Contrary to our expectation, supporters of Clinton were not significantly less confident in the outcome of the 2016 election. Moreover, there is not sufficient evidence to show confidence among supporters of the losing candidate (Clinton) is strengthened in non-competitive states. These findings may suggest that Democrats react to losing differently than Republicans and don’t decrease their confidence after losing an election, at least significantly enough to be captured by this data. Alternatively, the anomalous finding may due in part to the fact that Clinton won the popular vote but lost the electoral vote, creating some ambiguity about who won and lost the 2016 Presidential election.
The tentative evidence points to several conclusions. In two of the three most recent U.S. Presidential elections, voter confidence in the outcome of these elections was closely tied to support for the losing (winning) candidate. There is further evidence that voter confidence among supporters of the losing (winning) candidate is mitigated by the competitiveness of the electoral context.
In light of the small number of truly competitive states, the latter finding offers some reason to believe the corrosive effect of partisanship on the electorates’ faith in elections is neither widespread nor immutable. Competitive electoral settings is not a condition that is readily or easily subject to change over the short term. Moving forward, scholars wishing to understand how to reverse or at least abate the decline in voter confidence should focus on potentially malleable covariates of voter confidence. Two potential candidates for moderating the negative effect of losing an election has on voter confidence are the level of government voters assignment responsibility for election integrity, and voters’ experience casting their ballots.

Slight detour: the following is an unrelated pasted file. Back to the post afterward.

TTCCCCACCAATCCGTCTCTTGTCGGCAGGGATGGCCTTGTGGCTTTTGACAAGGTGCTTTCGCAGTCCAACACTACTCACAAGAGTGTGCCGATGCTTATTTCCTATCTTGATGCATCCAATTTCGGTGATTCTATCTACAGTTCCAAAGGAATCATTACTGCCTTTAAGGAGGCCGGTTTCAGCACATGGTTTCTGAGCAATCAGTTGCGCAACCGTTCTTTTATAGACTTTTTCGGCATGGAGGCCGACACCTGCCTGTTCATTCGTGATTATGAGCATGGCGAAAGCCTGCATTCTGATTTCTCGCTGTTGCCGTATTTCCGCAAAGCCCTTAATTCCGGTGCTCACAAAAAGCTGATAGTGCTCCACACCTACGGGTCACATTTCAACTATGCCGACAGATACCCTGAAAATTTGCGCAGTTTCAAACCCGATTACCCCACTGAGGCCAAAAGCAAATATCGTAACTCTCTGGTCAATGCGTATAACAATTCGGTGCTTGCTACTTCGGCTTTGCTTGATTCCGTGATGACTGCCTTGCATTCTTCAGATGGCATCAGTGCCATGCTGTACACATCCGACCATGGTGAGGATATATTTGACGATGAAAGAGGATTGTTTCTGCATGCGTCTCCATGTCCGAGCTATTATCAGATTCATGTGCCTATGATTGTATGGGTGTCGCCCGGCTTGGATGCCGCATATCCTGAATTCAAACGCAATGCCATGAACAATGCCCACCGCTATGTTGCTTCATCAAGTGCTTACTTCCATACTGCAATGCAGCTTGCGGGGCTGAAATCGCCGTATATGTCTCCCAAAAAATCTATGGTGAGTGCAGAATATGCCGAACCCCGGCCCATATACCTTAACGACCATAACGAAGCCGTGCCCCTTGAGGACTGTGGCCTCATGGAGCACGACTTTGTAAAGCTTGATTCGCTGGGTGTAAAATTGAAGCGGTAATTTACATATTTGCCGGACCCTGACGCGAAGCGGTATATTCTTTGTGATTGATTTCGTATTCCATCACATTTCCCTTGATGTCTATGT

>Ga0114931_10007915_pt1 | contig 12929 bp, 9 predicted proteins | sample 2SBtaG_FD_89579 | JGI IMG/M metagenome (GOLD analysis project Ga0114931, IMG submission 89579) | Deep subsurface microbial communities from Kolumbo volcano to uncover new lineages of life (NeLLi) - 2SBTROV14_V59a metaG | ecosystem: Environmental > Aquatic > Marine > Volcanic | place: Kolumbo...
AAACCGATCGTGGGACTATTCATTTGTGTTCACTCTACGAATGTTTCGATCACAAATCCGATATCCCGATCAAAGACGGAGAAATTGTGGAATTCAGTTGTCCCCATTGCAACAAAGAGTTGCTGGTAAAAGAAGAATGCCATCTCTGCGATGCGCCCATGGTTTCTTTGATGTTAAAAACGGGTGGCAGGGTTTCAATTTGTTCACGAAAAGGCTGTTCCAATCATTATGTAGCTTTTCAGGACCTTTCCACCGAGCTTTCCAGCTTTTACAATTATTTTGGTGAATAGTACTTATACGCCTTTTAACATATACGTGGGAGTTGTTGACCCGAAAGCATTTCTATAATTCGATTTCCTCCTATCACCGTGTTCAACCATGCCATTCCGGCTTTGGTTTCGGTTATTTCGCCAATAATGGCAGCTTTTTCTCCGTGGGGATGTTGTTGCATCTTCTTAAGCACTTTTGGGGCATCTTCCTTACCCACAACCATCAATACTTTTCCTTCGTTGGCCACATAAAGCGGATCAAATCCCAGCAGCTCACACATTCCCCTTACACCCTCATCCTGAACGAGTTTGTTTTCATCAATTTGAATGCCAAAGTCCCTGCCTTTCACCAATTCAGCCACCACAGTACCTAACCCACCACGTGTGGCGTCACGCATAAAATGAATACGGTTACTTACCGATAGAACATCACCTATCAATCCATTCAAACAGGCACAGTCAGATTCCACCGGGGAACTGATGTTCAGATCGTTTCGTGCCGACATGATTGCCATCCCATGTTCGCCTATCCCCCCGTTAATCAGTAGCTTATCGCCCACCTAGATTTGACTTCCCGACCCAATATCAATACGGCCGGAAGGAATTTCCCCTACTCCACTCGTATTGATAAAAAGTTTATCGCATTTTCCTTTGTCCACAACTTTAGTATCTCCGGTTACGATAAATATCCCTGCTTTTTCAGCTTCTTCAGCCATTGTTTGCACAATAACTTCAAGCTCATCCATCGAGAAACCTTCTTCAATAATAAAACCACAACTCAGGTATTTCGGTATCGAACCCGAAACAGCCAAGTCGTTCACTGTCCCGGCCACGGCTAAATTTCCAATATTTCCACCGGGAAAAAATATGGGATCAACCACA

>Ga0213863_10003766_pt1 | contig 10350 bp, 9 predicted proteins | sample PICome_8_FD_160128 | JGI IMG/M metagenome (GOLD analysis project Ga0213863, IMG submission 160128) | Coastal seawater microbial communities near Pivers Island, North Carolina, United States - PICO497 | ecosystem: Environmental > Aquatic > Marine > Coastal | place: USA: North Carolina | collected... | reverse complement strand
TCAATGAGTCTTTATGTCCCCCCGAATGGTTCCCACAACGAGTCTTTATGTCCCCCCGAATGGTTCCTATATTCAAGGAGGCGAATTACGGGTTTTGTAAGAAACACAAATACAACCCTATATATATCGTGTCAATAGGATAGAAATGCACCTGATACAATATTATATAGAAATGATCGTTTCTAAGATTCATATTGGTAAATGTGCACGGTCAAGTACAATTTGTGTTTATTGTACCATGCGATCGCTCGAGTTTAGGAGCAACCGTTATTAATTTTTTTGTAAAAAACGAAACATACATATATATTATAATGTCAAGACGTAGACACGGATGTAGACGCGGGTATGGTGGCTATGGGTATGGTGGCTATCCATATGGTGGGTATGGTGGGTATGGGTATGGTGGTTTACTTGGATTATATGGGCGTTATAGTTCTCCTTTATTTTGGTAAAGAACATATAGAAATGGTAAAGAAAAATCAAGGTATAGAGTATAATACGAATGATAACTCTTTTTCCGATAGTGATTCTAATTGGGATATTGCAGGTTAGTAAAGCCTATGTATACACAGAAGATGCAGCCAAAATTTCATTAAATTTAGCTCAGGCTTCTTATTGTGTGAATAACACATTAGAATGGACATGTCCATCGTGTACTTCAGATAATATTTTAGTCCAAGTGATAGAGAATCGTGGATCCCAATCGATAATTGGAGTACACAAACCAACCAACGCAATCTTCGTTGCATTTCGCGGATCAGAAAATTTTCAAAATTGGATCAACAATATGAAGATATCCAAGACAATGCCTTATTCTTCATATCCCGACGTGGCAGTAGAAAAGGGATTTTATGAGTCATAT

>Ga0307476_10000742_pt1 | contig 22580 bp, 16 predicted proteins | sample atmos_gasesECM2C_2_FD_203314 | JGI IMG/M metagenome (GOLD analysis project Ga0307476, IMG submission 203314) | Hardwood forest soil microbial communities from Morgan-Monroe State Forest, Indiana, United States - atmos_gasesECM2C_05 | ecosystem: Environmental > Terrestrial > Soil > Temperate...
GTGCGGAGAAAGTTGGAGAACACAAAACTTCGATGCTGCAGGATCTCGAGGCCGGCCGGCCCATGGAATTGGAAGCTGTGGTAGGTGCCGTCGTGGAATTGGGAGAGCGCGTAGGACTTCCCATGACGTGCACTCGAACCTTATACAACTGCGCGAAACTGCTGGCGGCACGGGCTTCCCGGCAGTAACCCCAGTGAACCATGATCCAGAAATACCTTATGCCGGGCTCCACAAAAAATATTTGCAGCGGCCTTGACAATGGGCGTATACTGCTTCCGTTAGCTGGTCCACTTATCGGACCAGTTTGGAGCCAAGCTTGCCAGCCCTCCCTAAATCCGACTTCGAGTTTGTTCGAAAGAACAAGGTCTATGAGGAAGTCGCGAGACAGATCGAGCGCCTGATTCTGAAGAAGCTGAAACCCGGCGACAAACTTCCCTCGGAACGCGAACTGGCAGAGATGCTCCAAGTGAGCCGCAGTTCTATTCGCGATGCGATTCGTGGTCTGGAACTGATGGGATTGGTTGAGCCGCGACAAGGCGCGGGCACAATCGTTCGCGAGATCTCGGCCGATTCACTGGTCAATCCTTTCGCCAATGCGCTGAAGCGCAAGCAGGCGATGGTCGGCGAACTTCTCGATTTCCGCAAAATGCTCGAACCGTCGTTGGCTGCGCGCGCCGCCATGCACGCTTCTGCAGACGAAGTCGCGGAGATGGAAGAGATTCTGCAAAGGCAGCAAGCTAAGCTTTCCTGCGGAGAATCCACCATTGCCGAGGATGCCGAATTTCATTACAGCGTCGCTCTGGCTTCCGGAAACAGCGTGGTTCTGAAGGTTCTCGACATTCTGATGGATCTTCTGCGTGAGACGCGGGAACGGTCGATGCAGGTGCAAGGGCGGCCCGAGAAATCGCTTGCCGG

Confidence Across Electoral Level
U.S. Elections are conducted at the local level, and it is mostly at the county level where voters cast their ballots. Is there any variation in voter confidence in county, state or national election outcomes? Is confidence in whether votes are counted accurately more consequential at county, state or national level? Does the moderating effect of electoral competition on voter confidence vary across level of government?
Affirmative answers to any of these questions raises the possibility that addressing the consequences of declining voter confidence may rest disproportionately with different units and levels of government. Here we might consider a second potential covariate of voter confidence. Are the voting experiences of individual voters consequential to their confidence that their ballots are counted as they intended? Is waiting in a long line, difficulty with poll workers, and problems verifying voter registration related to a voter’s lack of confidence? If yes, can these experiences be sufficiently improved/enhanced to repair voter confidence?
Below, we report the relationship between voter confidence among supporters of losing candidates and state electoral competition for four objects of voter confidence: that their vote was counted accurately, and that votes of other county, state, and national voters were counted as the voters intended. The figure below reports the predicted probability of responding “Not at all confident” to each of these four levels of government. These probabilities were computed from four different ordered logistic regressions with the only difference being the dependent variable corresponding to electoral level.